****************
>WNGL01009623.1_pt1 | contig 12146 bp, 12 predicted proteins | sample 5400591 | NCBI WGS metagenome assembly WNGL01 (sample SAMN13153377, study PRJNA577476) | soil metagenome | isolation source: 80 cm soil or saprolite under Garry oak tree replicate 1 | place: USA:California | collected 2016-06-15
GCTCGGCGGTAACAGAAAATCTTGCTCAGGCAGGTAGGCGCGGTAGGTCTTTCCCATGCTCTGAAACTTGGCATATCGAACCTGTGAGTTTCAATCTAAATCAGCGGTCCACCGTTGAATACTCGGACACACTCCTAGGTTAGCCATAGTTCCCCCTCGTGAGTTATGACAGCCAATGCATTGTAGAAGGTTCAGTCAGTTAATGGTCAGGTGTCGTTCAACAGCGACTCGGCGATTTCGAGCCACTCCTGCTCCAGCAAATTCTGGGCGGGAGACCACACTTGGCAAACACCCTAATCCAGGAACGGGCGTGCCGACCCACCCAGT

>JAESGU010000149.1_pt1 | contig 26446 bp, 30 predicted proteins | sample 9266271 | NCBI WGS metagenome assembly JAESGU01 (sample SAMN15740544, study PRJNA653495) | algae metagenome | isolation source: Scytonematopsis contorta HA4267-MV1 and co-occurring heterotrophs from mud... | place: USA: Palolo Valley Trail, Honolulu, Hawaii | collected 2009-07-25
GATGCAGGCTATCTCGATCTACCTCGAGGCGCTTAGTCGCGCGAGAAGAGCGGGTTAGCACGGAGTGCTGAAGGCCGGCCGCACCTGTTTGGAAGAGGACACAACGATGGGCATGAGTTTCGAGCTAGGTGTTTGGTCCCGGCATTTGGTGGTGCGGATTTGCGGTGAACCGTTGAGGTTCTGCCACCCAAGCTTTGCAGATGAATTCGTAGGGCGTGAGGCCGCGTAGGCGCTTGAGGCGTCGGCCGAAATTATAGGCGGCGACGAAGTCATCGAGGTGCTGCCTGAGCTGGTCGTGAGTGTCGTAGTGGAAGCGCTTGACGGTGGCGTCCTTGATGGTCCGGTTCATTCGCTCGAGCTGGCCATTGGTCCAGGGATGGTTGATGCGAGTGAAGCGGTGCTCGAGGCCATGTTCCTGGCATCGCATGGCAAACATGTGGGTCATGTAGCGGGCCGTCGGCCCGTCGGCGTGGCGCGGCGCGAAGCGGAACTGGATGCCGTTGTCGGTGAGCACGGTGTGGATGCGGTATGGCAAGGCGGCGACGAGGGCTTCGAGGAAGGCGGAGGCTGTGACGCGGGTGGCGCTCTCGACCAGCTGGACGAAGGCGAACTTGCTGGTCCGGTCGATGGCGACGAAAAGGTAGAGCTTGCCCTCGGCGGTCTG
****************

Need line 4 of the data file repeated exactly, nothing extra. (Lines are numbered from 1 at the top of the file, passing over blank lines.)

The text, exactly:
GATGCAGGCTATCTCGATCTACCTCGAGGCGCTTAGTCGCGCGAGAAGAGCGGGTTAGCACGGAGTGCTGAAGGCCGGCCGCACCTGTTTGGAAGAGGACACAACGATGGGCATGAGTTTCGAGCTAGGTGTTTGGTCCCGGCATTTGGTGGTGCGGATTTGCGGTGAACCGTTGAGGTTCTGCCACCCAAGCTTTGCAGATGAATTCGTAGGGCGTGAGGCCGCGTAGGCGCTTGAGGCGTCGGCCGAAATTATAGGCGGCGACGAAGTCATCGAGGTGCTGCCTGAGCTGGTCGTGAGTGTCGTAGTGGAAGCGCTTGACGGTGGCGTCCTTGATGGTCCGGTTCATTCGCTCGAGCTGGCCATTGGTCCAGGGATGGTTGATGCGAGTGAAGCGGTGCTCGAGGCCATGTTCCTGGCATCGCATGGCAAACATGTGGGTCATGTAGCGGGCCGTCGGCCCGTCGGCGTGGCGCGGCGCGAAGCGGAACTGGATGCCGTTGTCGGTGAGCACGGTGTGGATGCGGTATGGCAAGGCGGCGACGAGGGCTTCGAGGAAGGCGGAGGCTGTGACGCGGGTGGCGCTCTCGACCAGCTGGACGAAGGCGAACTTGCTGGTCCGGTCGATGGCGACGAAAAGGTAGAGCTTGCCCTCGGCGGTCTG